Puget Sound is one of the world’s most complex and congested waterways, and the Strait of Juan de Fuca is often plagued by driving wind and rain that reduce visibility.  Approximately 600 oil tankers and 3,000 oil barges travel through Puget Sound’s fragile ecosystem annually carrying about fifteen billion gallons of oil to Washington’s five refineries.  A March 2005 report by the Seattle Post Intelligencer identified about 650 near-miss “incidents,” including traffic violations, collisions, and groundings, that occurred in Puget Sound between 1985 to 2004.  Since 1964, vessels have spilled approximately 4.8 million gallons of oil inWashington waters.  Of this total, 184,000 gallons were spilled after the Oil Pollution Act of 1990.

Cantwell’s Oil Pollution Prevention and Response Act (OPPRA) is based in part on testimony from several Senate Commerce Committee hearings, including an August 2005 field hearing in Seattle chaired by Cantwell.

To help prevent oil spills, Cantwell’s legislation would:

Improve the Safety of Older Oil Tankers and Encourage the Use of Safer Vessels – The Oil Pollution Act of 1990 required all tankers to have double hulls by 2015.  OPPRA would require the Coast Guard to increase inspections of single-hull tankers, as well as vessels with a poor safety record.  It would make the owner of the oil product a responsible party if the owner contracts with a single-hull tank vessel after 2010 and knows or should know that the vessel has a poor safety or operational record.

Direct the Coast Guard to Route Vessels Around Sensitive Areas – OPPRA would require the identification of ecologically or economically importance natural resources, including fisheries, sanctuaries, and important estuaries.  Routing and other navigational measures would then be used to reduce the risk of oil spills in these areas.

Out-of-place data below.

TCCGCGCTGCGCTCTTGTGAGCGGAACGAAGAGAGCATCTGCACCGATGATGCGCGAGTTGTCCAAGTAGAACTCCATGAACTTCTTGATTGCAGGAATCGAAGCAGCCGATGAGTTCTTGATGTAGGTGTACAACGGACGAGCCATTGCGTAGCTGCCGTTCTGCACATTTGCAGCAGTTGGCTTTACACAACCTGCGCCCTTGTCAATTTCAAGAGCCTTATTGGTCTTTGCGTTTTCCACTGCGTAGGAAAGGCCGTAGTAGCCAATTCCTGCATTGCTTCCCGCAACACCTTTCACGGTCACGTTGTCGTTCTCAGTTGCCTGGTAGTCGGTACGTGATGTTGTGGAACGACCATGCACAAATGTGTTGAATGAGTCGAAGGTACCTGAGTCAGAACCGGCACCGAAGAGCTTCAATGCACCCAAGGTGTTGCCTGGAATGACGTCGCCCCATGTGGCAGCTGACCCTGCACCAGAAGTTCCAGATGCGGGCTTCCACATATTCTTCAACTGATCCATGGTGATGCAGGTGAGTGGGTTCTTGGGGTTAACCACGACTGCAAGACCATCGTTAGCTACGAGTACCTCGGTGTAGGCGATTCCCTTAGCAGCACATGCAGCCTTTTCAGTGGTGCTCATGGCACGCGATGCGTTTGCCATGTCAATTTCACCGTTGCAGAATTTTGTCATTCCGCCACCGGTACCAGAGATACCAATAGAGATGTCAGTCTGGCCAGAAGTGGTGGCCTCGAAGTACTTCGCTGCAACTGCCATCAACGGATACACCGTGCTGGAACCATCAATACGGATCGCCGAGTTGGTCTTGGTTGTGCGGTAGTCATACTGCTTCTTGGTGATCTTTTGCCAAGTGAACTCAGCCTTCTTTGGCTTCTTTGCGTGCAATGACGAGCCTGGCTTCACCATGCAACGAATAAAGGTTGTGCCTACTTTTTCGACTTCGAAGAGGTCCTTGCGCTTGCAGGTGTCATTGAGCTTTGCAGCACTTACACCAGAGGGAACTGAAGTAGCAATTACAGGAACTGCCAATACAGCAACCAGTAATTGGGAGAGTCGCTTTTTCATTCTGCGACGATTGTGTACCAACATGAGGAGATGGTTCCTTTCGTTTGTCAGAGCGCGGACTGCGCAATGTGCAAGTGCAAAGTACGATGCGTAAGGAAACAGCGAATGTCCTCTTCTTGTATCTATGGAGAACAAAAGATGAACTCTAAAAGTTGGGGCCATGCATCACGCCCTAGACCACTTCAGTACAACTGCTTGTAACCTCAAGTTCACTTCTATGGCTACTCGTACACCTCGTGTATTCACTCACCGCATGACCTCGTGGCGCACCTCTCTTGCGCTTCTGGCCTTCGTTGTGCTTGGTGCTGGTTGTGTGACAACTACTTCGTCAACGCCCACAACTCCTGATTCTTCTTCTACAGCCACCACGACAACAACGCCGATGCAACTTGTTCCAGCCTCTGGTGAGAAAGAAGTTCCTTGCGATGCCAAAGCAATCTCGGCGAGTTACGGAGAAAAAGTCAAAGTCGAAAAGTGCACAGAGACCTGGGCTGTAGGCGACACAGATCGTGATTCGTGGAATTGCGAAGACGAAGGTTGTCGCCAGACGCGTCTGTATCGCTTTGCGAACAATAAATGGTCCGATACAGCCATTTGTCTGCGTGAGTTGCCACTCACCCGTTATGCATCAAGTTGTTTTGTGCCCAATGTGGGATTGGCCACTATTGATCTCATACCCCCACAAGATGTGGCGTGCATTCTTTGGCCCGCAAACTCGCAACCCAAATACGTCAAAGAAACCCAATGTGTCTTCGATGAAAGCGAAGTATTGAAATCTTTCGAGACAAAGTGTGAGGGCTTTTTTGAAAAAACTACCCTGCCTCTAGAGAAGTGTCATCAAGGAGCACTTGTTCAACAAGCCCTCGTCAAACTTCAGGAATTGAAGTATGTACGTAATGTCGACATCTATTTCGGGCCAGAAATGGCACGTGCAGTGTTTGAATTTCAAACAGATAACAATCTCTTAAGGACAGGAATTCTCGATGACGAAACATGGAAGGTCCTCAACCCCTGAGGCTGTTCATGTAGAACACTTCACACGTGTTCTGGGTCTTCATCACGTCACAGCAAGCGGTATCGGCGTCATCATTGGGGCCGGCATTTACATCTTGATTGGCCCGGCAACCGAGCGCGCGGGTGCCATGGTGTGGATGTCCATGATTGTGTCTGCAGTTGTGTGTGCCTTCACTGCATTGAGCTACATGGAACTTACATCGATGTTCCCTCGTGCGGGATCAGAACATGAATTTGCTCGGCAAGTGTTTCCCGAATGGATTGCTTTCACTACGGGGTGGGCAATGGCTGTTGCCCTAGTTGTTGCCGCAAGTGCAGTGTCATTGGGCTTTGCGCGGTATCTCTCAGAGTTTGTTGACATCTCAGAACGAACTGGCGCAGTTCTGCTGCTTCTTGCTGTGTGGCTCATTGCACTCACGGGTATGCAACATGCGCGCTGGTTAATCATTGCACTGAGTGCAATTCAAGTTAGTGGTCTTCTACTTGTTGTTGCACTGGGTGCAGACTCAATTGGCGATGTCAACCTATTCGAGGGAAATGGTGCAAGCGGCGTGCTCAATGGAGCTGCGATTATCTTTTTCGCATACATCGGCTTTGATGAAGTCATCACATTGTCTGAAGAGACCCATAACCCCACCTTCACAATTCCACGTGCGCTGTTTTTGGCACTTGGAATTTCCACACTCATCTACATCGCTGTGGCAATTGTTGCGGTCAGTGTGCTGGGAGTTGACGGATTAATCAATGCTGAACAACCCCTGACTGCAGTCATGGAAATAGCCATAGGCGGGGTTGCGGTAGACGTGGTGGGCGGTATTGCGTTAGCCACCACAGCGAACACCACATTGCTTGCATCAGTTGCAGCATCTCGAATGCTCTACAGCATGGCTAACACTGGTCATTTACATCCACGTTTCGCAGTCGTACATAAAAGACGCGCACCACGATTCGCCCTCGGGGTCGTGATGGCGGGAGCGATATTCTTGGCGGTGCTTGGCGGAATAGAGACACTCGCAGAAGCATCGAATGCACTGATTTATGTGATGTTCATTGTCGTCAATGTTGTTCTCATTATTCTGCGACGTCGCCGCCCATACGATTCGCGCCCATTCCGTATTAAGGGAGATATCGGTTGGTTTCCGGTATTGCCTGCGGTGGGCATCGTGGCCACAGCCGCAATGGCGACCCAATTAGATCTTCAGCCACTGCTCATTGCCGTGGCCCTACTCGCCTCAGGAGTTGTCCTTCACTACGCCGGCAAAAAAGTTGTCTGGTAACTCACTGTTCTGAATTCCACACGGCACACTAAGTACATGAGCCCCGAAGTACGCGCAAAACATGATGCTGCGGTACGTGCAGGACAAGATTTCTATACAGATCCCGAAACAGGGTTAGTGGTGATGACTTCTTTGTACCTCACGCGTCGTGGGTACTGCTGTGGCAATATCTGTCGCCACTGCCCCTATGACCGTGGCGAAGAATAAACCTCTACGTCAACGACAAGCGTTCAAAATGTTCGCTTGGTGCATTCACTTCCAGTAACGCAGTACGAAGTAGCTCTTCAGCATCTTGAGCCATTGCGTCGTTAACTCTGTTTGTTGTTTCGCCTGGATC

Pursue Stronger Enforcement of International Oil Pollution Agreements – OPPRA directs the Coast Guard to pursue tougher enforcement of the International Maritime Organization’s agreements to reduce the threat of illegal intentional oil discharges from vessels.

Address the Risk of Spills Resulting from Oil Transfer Operations – OPPRA would direct the Coast Guard to reduce the risk of oil spills from inadequately addressed activities, including the transfer of oil between vessels or between vessels and land-based facilities.

Address the Risk of Spills Resulting from Human Error – Human error is the most frequent cause of accidental spills. OPPRA would direct the Coast Guard to examine the most frequent sources of human error resulting in spills or “near miss” incidents.  The Coast Guard would then use its findings to take appropriate action to reduce the risk of oil spilled because of human error.

Establish a Grant Program to Reduce Smaller Spills – OPPRA would authorize the National Oceanic and Atmospheric Administration (NOAA) to establish an education and outreach grant program to help recreational boaters, fishermen, and others who operate smaller vessels reduce the risk of a spill.

Require a Year-Round Neah Bay Rescue Tug – OPPRA would require a user-funded, year-round tug at Neah Bay near the entrance to the Strait of Juan de Fuca.  The tug is the state’s first line of defense against oil spills, protecting the treacherous and environmentally fragile area around Cape Flatteryand the Olympic Coast National Marine Sanctuary.